Subst Use Misuse 2018 01 19;53(2):220-229. Epub 2017 Dec 19.
o Department of Psychiatry , Washington University School of Medicine , St. Louis , Missouri , USA.
Background: Buprenorphine and naloxone (bup/nal), a combination partial mu receptor agonist and low-dose delta mu antagonist, is presently recommended and used to treat opioid-use disorder. However, a literature review revealed a paucity of research involving data from urine drug tests that looked at compliance and abstinence in one sample.
Method: Statistical analysis of data from the Comprehensive Analysis of Reported Drugs (CARD) was used to assess compliance and abstinence during treatment in a large cohort of bup/nal patients attending chemical-dependency programs from eastern USA in 2010 and 2011.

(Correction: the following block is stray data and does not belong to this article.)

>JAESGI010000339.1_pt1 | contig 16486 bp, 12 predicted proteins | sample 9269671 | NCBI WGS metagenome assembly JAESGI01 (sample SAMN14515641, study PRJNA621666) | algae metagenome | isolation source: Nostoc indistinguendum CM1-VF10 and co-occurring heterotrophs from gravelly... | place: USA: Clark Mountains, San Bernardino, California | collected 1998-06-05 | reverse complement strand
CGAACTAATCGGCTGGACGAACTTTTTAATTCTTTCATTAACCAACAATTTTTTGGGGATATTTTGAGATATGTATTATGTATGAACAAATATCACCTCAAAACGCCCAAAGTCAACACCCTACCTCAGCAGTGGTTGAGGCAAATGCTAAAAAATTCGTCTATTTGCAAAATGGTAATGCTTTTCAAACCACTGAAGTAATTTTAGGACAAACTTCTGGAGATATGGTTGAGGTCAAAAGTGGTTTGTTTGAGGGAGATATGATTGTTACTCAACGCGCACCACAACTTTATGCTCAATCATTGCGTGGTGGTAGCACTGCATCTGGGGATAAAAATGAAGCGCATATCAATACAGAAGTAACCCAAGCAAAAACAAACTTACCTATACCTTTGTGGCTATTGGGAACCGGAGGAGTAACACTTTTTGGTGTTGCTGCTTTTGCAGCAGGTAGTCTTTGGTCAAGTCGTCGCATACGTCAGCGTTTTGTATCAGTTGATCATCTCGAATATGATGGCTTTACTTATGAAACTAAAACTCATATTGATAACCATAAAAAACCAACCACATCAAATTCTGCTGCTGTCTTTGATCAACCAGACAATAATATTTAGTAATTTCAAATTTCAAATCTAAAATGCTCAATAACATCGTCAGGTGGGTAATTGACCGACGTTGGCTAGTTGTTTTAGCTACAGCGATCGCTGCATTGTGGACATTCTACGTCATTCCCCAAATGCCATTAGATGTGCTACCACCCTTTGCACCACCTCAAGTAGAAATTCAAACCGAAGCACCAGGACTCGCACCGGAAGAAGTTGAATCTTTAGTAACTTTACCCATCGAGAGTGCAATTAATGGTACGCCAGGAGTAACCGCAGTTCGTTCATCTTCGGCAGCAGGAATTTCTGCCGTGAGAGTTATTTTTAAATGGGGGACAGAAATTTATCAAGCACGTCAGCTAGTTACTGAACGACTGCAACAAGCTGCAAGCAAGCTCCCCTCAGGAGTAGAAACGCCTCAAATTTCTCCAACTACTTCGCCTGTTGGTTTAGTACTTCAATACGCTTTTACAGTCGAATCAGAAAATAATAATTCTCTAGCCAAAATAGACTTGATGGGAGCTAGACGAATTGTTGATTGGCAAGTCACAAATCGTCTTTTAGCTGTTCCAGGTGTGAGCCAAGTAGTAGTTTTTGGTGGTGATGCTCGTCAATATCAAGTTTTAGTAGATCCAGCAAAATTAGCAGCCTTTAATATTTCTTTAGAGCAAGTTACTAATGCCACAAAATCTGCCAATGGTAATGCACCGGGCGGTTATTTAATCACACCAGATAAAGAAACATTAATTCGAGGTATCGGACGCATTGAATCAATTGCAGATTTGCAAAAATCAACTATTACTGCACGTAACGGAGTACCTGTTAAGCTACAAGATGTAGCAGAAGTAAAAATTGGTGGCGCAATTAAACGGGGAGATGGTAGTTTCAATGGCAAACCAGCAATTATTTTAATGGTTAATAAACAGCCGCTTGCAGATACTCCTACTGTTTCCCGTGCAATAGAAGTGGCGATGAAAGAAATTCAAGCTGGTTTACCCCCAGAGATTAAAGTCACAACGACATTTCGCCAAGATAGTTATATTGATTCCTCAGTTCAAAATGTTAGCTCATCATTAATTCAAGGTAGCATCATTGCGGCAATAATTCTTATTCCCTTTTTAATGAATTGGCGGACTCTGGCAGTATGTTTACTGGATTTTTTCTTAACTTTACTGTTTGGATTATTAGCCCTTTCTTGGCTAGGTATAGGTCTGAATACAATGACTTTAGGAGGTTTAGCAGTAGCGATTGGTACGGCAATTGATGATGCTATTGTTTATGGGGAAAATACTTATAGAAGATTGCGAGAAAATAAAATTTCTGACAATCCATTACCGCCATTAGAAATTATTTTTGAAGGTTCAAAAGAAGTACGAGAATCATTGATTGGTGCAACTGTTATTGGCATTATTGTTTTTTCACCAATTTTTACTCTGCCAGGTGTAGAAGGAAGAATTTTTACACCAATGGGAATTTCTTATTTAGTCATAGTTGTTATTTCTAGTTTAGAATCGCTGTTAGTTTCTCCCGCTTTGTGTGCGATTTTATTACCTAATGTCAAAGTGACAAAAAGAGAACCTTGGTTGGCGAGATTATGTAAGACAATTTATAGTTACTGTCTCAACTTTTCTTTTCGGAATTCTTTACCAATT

Results: Part 1: Bup/nal was present in 93.4% of first (n = 1,282; p <.0001) and 92.4% of last (n = 1,268; p <.0001) urine samples. Concomitantly, unreported illicit drugs were present in 47.7% (n = 655, p =.0261) of samples. Patients who were compliant to the bup/nal prescription were more likely than noncompliant patients to be abstinent during treatment (p =.0012; odds ratio = 1.69 with 95% confidence interval (1.210, 2.354). Part 2: An analysis of all samples collected in 2011 revealed a significant improvement in both compliance (p < 2.2 × 10) and abstinence (p < 2.2 × 10) during treatment. Conclusion/Importance: While significant use of illicit opioids during treatment with bup/nal is present, improvements in abstinence and high compliance during maintenance-assisted therapy programs may ameliorate fears of diversion in comprehensive programs. Expanded clinical datasets, the treatment modality, location, and year of sampling are important covariates, for further studies. The potential for long-term antireward effects from bup/nal use requires consideration in future investigations.